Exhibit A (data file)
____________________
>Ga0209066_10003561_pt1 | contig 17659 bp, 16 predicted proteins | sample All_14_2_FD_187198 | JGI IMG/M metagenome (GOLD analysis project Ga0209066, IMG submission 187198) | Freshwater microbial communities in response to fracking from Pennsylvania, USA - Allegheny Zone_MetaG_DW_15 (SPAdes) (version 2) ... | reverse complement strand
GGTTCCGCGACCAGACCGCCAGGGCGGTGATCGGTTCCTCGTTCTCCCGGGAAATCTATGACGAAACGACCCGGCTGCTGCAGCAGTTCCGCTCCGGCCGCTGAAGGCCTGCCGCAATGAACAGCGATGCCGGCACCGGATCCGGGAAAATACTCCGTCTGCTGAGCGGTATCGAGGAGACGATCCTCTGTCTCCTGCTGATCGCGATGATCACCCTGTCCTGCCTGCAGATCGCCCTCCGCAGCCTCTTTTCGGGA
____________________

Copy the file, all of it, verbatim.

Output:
>Ga0209066_10003561_pt1 | contig 17659 bp, 16 predicted proteins | sample All_14_2_FD_187198 | JGI IMG/M metagenome (GOLD analysis project Ga0209066, IMG submission 187198) | Freshwater microbial communities in response to fracking from Pennsylvania, USA - Allegheny Zone_MetaG_DW_15 (SPAdes) (version 2) ... | reverse complement strand
GGTTCCGCGACCAGACCGCCAGGGCGGTGATCGGTTCCTCGTTCTCCCGGGAAATCTATGACGAAACGACCCGGCTGCTGCAGCAGTTCCGCTCCGGCCGCTGAAGGCCTGCCGCAATGAACAGCGATGCCGGCACCGGATCCGGGAAAATACTCCGTCTGCTGAGCGGTATCGAGGAGACGATCCTCTGTCTCCTGCTGATCGCGATGATCACCCTGTCCTGCCTGCAGATCGCCCTCCGCAGCCTCTTTTCGGGA